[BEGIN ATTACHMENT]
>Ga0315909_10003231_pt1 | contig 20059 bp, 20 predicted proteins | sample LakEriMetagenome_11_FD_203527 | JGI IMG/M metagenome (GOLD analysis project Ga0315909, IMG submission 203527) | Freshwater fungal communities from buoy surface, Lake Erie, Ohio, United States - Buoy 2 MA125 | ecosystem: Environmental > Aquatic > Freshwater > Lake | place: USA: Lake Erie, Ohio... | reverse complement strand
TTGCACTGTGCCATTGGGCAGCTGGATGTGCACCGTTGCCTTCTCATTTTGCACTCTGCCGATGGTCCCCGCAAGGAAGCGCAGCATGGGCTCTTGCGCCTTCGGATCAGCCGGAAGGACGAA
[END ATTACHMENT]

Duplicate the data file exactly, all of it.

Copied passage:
>Ga0315909_10003231_pt1 | contig 20059 bp, 20 predicted proteins | sample LakEriMetagenome_11_FD_203527 | JGI IMG/M metagenome (GOLD analysis project Ga0315909, IMG submission 203527) | Freshwater fungal communities from buoy surface, Lake Erie, Ohio, United States - Buoy 2 MA125 | ecosystem: Environmental > Aquatic > Freshwater > Lake | place: USA: Lake Erie, Ohio... | reverse complement strand
TTGCACTGTGCCATTGGGCAGCTGGATGTGCACCGTTGCCTTCTCATTTTGCACTCTGCCGATGGTCCCCGCAAGGAAGCGCAGCATGGGCTCTTGCGCCTTCGGATCAGCCGGAAGGACGAA